Sagan angry with Van Aert for closing him against barriers in Tour de France sprint

SONDERBORG DENMARK JULY 03 Dylan Groenewegen of Netherlands and Team BikeExchange Jayco celebrates at finish line as stage winner ahead of Peter Sagan of Slovakia and Team Total Energies and Wout Van Aert of Belgium and Team Jumbo Visma Yellow Leader Jersey during the 109th Tour de France 2022 Stage 3 a 182km stage from Vejle to Snderborg TDF2022 WorldTour on July 03 2022 in Sonderborg Denmark Photo by Stuart FranklinGetty Images
Sagan (left) points at Van Aert (centre) after the pair sprinted it out on stage 3 of the Tour de France (Image credit: Stuart FranklinGetty Images)

Peter Sagan (TotalEnergies) angrily waved his finger at Wout Van Aert after the high-speed Tour de France sprint finish to stage 3 in Sønderborg, convinced that the Belgian had closed him against the barriers and so disrupted his sprint.

Dylan Groenewegen (BikeExchange-Jayco) avoided the two, cutting down the middle of the road to win the stage, while Van Aert finished second and Jasper Philipsen (Alpecin-Fenix) was third.

Sagan bumped Van Aert twice on his thigh in the final metres so that the Belgian did not close him into the barriers and pointed his finger at him as soon as they crossed the line. 

As Sagan cooled down in the shower, some at the TotalEnergies were hoping the UCI Video Assistant Referee would intervene and punish Van Aert for moving across from the centre of the road towards the barriers and Sagan. However, the yellow jersey was given the benefit of the doubt and kept his second place and extended his overall lead to seven seconds thanks to a six-second time bonus.

Sagan was happy to be in the sprinting action after a difficult spring with TotalEnergies and a recent third bout of COVID-19 but he was not impressed with Van Aert's move across the road.

However he bit his tongue hard when speaking to the media, including Cyclingnews, at the team bus.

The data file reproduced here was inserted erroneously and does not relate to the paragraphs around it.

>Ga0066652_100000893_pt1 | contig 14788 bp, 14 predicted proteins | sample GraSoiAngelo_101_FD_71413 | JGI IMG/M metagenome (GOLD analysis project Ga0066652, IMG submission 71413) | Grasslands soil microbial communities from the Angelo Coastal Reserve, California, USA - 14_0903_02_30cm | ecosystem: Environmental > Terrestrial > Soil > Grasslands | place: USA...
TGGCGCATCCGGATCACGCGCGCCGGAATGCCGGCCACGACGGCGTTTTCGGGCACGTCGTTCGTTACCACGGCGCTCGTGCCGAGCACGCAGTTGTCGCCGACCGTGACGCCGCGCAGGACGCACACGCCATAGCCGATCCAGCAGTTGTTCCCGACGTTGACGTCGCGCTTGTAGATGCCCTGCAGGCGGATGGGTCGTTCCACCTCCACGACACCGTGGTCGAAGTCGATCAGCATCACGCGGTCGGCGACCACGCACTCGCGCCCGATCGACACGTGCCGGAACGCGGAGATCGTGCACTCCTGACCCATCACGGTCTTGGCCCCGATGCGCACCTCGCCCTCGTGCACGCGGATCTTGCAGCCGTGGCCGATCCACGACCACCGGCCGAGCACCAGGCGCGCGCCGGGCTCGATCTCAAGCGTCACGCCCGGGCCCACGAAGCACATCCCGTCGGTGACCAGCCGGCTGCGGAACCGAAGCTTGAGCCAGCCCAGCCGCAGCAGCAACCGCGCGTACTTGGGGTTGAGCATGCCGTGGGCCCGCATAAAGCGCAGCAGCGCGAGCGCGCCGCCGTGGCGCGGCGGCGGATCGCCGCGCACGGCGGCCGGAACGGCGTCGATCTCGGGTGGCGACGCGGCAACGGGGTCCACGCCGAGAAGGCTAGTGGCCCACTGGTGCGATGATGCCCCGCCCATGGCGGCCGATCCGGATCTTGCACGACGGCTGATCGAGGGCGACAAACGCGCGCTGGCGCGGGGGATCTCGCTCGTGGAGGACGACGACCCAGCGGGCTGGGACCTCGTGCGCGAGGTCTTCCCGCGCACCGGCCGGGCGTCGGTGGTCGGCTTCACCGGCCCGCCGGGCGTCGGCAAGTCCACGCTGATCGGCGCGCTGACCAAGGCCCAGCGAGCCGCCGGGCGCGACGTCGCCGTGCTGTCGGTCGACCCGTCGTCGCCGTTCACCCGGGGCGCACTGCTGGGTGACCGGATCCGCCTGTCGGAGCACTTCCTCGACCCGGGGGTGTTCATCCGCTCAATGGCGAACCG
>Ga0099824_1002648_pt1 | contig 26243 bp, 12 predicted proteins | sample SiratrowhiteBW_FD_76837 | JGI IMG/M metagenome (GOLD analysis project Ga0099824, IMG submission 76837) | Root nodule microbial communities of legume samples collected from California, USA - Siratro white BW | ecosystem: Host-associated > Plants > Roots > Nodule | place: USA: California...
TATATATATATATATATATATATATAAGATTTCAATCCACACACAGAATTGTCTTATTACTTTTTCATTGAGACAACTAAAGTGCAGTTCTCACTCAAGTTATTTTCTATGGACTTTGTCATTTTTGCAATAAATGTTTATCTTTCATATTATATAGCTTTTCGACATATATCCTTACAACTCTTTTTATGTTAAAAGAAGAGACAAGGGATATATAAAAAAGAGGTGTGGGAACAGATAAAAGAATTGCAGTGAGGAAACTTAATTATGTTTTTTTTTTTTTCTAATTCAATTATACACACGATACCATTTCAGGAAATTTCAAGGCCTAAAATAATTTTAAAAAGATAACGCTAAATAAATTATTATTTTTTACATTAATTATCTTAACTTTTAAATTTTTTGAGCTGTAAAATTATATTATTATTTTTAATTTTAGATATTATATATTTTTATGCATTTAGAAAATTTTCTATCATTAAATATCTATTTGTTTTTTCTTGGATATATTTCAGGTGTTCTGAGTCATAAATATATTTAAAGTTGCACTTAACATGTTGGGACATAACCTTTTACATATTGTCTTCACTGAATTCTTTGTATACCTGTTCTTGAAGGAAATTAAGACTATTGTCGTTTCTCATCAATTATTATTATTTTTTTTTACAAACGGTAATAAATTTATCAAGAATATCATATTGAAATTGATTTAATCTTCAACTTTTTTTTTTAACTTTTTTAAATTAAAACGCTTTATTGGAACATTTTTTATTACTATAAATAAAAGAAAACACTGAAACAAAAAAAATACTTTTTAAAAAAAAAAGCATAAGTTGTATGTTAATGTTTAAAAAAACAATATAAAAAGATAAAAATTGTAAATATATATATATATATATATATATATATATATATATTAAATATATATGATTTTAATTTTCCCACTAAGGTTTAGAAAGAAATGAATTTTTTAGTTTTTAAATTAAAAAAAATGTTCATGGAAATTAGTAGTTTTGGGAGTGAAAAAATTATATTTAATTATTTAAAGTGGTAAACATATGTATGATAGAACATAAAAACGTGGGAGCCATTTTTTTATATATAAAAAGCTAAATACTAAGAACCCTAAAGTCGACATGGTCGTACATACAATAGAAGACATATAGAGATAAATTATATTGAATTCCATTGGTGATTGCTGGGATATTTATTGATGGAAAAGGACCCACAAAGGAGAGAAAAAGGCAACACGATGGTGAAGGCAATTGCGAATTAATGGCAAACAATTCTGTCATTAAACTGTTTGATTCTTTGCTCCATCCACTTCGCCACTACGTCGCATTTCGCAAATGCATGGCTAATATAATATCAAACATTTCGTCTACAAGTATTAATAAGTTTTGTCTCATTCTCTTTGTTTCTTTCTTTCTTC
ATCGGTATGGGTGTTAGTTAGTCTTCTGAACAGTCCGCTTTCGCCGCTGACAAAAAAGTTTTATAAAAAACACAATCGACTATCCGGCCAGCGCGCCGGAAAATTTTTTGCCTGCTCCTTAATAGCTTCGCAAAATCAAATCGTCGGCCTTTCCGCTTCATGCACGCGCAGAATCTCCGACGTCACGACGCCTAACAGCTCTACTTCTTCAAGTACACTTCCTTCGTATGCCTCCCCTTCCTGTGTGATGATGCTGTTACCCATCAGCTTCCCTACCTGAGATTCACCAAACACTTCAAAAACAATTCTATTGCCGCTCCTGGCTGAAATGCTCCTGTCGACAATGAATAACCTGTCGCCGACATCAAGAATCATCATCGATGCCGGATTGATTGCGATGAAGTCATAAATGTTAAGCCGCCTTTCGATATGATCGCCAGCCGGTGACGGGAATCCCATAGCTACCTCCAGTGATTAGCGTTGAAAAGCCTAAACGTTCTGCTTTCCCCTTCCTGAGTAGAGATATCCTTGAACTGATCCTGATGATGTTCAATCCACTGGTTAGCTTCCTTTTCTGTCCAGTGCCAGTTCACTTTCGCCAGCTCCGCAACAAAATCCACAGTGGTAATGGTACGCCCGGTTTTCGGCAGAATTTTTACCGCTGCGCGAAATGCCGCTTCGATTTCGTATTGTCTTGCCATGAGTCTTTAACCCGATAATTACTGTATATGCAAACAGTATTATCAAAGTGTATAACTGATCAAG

"I cannot judge, we have a jury for that," Sagan said. "From the image on TV you can see... I am happy that I am still here in one piece."

Sagan was a little less diplomatic when speaking in Italian but had to accept the race judges decision not to punish Van Aert, even if other riders have been punished for far less in recent months.

"For sure he moved," he said. "I was already near the barriers and so to avoid touching them, I had to push him back."

Sagan was asked whether Van Aert's move was a dangerous one. "It wasn't dangerous, it was bad for cycling's image," he replied.

Sagan was coming up the right hand side of the road when Van Aert, Groenewegen, and Jasper Philipsen roared down the middle of the road. Van Aert pulled hard with Groenewegen and Philipsen coming on his left, leaving Sagan to get squeezed against the barriers.

Van Aert, meanwhile, said he was not aware of Sagan's concern.

TotalEnergies manager Jean-René Bernaudeau was disappointed to see Sagan miss out on victory but suggested that seeing Sagan so upset was good.

"It's good that Sagan is not happy, when he's like that it's because he has the legs, and the main thing is that he has found them," Bernaudeau suggested to French TV.

"The Tour has only just started and there will be other occasions. He is perhaps the best sprinter when things get difficult. He didn't win this time but the good news is that Sagan is really good."

Thank you for reading 5 articles in the past 30 days*

Join now for unlimited access

Enjoy your first month for just £1 / $1 / €1

*Read any 5 articles for free in each 30-day period, this automatically resets

After your trial you will be billed £4.99 $7.99 €5.99 per month, cancel anytime. Or sign up for one year for just £49 $79 €59

Join now for unlimited access

Try your first month for just £1 / $1 / €1

Stephen Farrand
Head of News

Stephen is the most experienced member of the Cyclingnews team, having reported on professional cycling since 1994. He has been Head of News at Cyclingnews since 2022, before which he held the position of European editor since 2012 and previously worked for Reuters, Shift Active Media, and CyclingWeekly, among other publications.